Gang Crime Prevention and the Need to Foster Innovative Solutions at the Federal Level, Hearing Before the Subcommittee on Crime, Terrorism, and Homeland Security of the Committee on the Judiciary, House of Representatives, One Hundred Tenth Congress, First Session, October 2, 2007   [open pdf - 3MB]

This is the October 2, 2007 hearing on "Gang Crime Prevention and the Need to Foster Innovative Solutions at the Federal Level," held before the U.S. House Committee on the Judiciary, Subcommittee on Crime, Terrorism, and Homeland Security. From the opening statement of Robert C. Scott: "Good afternoon. I am pleased to open the hearing today on what is effective in preventing gang crime and what is not. In working on crime issues over the years, I have learned that when it comes to crime policy, you have a choice. You can reduce crime, or you can play politics. The politics of crime calls for so-called tough on crime approaches such as more death penalties, more life without parole, a mandatory minimum, treating more juveniles as adults, or gang members, even cutting out cable television in the prisons. However, we can now show of our research and evidence that, while these approaches sound good, they have done nothing to prevent crime. Under the get tough approach no matter how tough you got last year, you have to get tougher this year. And we have been getting tougher and tougher year after year for over 25 years now. Since 1980 we have gone from around 200,000 persons incarcerated in the United States to over 2 million, with annual prison costs increasing year after year." Statements, letters, and materials submitted for the record include those of the following: Robert C. Scott, J. Randy Forbes, Adam B. Schiff, Elijah E. Cummings, Joe Baca, Nicholas V. Lampson, Jerry McNerney, Charles W. Dent, David G. Reichert, Brian W. Walsh, Jerrauld C. Jones, Richard Roper, Paul L. Seave, Kevin Pranis, and Peter Scharf.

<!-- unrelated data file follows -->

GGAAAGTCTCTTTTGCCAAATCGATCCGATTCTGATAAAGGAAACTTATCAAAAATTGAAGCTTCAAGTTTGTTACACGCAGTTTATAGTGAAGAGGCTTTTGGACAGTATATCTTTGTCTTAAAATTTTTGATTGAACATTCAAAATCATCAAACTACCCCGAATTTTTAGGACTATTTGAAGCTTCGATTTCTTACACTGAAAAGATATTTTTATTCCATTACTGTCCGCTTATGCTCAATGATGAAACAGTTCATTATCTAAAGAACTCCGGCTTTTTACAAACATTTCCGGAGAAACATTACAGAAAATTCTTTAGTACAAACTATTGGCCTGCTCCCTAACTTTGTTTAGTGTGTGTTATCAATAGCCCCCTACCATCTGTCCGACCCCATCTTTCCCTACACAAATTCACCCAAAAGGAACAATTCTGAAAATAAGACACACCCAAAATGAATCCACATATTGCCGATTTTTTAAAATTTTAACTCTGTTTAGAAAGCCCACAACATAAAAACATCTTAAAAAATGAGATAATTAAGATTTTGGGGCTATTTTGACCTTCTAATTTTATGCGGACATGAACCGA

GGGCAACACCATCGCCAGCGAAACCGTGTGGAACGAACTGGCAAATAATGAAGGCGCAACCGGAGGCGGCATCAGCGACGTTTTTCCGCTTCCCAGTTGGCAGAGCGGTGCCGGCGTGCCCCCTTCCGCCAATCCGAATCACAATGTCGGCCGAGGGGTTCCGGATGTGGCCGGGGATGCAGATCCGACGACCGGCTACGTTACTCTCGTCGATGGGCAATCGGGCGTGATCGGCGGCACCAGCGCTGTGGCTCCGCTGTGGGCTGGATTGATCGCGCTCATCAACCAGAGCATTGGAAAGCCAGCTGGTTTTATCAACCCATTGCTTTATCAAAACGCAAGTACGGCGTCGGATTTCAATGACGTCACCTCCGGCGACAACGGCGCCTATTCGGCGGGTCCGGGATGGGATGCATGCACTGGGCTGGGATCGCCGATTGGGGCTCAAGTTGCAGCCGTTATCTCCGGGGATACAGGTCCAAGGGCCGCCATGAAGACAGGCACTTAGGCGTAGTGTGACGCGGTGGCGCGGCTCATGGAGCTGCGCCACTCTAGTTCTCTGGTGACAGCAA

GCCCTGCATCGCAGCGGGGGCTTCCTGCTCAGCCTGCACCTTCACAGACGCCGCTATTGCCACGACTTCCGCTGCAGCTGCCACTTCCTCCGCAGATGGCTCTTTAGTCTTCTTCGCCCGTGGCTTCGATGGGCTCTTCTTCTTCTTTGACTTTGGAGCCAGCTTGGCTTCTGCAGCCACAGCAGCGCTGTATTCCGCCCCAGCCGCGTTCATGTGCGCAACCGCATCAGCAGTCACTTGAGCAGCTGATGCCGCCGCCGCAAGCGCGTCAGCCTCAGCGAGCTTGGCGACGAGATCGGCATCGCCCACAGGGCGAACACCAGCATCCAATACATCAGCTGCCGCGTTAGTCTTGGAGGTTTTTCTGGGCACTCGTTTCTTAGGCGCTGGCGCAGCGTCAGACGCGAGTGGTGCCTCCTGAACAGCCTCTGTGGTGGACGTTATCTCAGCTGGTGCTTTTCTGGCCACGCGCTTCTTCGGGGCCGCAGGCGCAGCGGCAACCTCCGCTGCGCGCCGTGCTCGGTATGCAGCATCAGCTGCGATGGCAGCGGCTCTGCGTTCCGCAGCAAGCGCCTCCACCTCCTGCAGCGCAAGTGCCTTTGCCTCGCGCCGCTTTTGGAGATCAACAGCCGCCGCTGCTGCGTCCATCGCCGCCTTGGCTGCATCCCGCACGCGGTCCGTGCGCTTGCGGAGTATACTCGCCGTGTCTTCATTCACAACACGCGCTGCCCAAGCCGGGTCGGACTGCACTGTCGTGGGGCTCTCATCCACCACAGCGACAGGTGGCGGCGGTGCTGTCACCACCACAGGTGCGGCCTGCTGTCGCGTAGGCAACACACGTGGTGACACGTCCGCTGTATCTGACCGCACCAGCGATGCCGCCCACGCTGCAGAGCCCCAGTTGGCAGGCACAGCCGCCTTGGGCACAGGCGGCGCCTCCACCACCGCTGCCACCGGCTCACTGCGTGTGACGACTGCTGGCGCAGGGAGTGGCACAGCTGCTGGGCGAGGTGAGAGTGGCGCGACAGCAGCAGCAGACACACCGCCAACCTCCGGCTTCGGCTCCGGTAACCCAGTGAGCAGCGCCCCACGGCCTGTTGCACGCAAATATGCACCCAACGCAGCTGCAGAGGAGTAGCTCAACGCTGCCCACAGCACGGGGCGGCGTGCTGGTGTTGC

Report Number:
Serial No. 110-121
Public Domain
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Government Printing Office: http://www.gpo.gov/
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